The GSMA is suggesting telcos will spend more than $244 billion on 5G networks by the end of next year. While this is of course spread out across the operators globally, it is still a monstrous figure to generate ROI against when you consider the gloomy picture which is looming large across the consumer segments.

5G is unlikely to be a silver bullet to solve all the challenges which telcos are facing, and it probably won’t be the only reason the industry wins out against the OTTs who are causing chaos, but it is unavoidable. Telcos cannot exist in the world of tomorrow without 5G.

“5G vision, whilst it is not the catalyst of the strategy, it is absolutely key in delivering it,” McQuade said.

Aside from 5G network deployment, BT also has to consider fibering up the nation, reskilling itself internally, developing ecosystems around new solutions, fine-tuning the TV proposition which is set to launch next year and implement a software-orientated, agile and data-driven mindset in all business units.

The telco of today has a lot of transformation work to undertake to ready itself for the challenges of tomorrow. These are just a few of the elements to consider, though 5G is certainly a meaningful element of this patchwork of complexity. However, there is a lot more to the digital era than gigabit speed over the air.

BT Mobile joins the 5G fray

BT has become the latest mobile player to enter the race for 5G subscriptions, though it does beg the question how economically attractive it is to own two rival services.

Launching in 20 cities and towns around the country, BT Plus and BT Business customers will be the first to be offered upgrades to the service. Convergence is a key pillar of the BT turnaround strategy, and the introduction of 5G to the BT brand does build in more relevance moving forward.

“Our 5G service provides customers with a faster and more reliable connection in high demand, crowded areas across the UK at peak times,” said BT Consumer CEO Marc Allera.

“When combined with the best fibre, the UK’s fastest 4G network and biggest wi-fi network, BT is helping consumers and businesses stay connected wherever they are and whatever they need to do.”

Despite the fact BT is in the most powerful position in the UK when it comes to connectivity assets, it hasn’t really been able to cash-in on the convergence craze just yet. The issue which has not been addressed to date, and now we suspect it won’t be in the near future, is rival brands, fighting for the same consumer, to contribute profits to the same bank account.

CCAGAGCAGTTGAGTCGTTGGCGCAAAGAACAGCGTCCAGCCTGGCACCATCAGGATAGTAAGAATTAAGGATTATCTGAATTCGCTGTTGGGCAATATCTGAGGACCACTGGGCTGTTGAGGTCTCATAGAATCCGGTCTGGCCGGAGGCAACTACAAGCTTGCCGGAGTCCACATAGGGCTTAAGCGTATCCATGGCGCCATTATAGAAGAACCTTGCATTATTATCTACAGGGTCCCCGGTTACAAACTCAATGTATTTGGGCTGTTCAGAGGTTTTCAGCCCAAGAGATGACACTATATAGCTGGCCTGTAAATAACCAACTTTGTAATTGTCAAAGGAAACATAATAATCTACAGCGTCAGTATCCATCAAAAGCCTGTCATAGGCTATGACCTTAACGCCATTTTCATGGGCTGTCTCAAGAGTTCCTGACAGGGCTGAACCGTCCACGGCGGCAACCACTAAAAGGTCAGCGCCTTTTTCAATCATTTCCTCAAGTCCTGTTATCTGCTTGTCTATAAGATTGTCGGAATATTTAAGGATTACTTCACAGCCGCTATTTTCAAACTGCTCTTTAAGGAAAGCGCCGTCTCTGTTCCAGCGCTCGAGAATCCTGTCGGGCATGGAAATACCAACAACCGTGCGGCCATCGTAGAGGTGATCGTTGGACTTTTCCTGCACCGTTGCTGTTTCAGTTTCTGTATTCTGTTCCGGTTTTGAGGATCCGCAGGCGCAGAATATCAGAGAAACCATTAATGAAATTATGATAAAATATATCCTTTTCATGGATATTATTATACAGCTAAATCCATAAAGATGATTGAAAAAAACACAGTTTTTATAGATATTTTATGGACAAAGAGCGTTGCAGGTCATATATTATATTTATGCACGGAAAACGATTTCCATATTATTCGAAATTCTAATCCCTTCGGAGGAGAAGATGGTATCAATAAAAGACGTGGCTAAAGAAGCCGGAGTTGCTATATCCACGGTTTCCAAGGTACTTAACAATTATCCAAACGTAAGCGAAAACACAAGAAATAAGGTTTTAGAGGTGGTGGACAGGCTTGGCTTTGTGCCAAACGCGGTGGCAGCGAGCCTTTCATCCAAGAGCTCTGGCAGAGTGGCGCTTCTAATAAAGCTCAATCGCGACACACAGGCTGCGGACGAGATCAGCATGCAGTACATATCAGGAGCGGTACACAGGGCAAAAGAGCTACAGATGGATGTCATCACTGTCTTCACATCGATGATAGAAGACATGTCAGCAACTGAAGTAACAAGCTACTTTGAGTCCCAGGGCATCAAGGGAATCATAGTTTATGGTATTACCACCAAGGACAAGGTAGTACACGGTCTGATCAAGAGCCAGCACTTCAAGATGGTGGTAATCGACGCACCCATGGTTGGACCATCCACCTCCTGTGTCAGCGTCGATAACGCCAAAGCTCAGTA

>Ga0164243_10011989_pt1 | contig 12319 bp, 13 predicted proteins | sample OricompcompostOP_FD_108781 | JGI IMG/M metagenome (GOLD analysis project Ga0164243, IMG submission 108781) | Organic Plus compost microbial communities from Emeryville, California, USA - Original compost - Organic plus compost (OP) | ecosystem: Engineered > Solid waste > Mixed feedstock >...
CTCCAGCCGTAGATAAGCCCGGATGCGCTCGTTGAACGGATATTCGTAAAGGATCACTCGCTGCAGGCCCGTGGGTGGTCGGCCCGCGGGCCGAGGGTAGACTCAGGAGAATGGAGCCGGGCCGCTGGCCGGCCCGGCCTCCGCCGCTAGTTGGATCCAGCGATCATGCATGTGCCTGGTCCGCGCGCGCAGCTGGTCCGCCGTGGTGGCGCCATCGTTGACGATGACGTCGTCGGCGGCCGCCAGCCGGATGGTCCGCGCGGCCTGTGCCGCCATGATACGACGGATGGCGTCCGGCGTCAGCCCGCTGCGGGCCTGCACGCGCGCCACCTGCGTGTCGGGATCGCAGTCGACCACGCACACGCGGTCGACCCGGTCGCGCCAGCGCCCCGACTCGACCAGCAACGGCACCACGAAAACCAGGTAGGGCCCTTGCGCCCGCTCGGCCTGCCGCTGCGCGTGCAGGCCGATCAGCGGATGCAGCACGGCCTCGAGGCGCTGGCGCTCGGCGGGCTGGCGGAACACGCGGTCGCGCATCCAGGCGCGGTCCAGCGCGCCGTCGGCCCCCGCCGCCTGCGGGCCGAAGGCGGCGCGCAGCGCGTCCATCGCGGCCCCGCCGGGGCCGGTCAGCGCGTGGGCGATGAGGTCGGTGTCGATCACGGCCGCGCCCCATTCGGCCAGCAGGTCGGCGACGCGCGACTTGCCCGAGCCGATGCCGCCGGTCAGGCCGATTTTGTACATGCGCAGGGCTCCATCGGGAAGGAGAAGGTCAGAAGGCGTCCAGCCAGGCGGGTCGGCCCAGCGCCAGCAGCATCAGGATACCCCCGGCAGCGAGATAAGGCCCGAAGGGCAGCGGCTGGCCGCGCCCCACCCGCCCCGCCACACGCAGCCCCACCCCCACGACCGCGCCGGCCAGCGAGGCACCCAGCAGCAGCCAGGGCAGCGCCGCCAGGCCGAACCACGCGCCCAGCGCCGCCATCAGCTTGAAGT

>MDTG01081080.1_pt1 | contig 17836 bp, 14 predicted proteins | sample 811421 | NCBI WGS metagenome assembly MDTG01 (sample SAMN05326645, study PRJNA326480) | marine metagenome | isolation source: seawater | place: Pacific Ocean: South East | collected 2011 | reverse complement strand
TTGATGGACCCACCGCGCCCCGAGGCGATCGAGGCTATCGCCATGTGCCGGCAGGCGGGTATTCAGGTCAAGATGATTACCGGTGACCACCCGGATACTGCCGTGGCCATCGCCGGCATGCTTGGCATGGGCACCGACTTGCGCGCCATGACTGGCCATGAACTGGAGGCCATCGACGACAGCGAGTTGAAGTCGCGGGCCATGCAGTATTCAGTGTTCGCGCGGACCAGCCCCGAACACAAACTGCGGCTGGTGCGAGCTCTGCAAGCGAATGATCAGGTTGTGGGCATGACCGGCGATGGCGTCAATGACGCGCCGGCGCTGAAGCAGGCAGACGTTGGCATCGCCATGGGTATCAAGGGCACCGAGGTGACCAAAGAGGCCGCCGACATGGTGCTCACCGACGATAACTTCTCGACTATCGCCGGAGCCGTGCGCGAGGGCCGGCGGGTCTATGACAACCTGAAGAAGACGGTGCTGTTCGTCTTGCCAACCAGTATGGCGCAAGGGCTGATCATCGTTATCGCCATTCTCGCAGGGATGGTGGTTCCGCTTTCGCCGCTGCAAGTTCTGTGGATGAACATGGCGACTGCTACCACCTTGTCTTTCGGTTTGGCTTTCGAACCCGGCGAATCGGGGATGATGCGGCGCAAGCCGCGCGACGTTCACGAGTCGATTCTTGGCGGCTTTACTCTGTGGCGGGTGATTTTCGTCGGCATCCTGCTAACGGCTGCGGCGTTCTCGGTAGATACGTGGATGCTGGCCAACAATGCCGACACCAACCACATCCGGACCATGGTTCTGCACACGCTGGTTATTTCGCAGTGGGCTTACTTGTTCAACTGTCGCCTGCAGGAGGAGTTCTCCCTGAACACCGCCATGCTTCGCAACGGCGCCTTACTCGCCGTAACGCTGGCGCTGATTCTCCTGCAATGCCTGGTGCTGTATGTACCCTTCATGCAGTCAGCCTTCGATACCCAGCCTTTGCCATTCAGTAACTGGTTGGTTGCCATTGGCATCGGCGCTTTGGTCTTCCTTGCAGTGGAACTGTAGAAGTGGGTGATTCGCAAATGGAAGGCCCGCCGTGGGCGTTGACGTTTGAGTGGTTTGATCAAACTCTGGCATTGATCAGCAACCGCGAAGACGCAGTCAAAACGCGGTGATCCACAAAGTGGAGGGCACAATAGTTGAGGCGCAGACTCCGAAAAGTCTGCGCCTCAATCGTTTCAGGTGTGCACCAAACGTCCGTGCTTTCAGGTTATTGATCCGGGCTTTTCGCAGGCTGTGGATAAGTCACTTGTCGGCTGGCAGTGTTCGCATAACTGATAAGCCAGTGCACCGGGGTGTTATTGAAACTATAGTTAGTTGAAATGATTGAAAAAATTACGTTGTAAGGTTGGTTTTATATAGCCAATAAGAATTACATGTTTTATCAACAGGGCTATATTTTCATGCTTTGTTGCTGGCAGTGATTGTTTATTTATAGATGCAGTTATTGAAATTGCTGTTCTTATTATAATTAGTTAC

Customer acquisition in a mature and saturated market is incredibly expensive. The most successful strategies are generally those geared towards price, though this does create the dreaded ‘race to the bottom’. Perhaps one of the reasons convergence has not hit the high notes at BT is the multi-brand strategy which the team is persisting with.

EE has an excellent mobile brand, but it found wanting in broadband. BT leads the market in broadband but lacks clout in mobile. If either of these brands want to create value through convergence, they will have to lure customers onto a secondary-service which does not have the reputation of rivals. This is an expensive means of customer acquisition, both in terms of advertising and lower ARPUs.

These brands are not only fighting to lure the same customers away from the same rivals, they are also attempting to steal subscriptions from each other. It doesn’t seem like the most logical plan.

At some point, the brands will have to merge into one. Convergence doesn’t make the most sense when you trying to sell two different brands in the same bundle. We suspect the BT brand will win out, especially when you see the expensive brand advertising campaign which has been launched with the England, Wales, Scotland and Northern Ireland football associations.

That said, it is important for the BT brand to enter the 5G fight if it does want to remain relevant in the mobile world moving forward.

Looking at the deal, BT consumer customers can choose from 6 GB, 30 GB, or 60 GB 5G mobile plans, and can also gain a £10 monthly discount if the plan is purchased alongside a broadband package. This might gain some traction, though there is still plenty of opportunity for pricing strategies to shift over the coming months.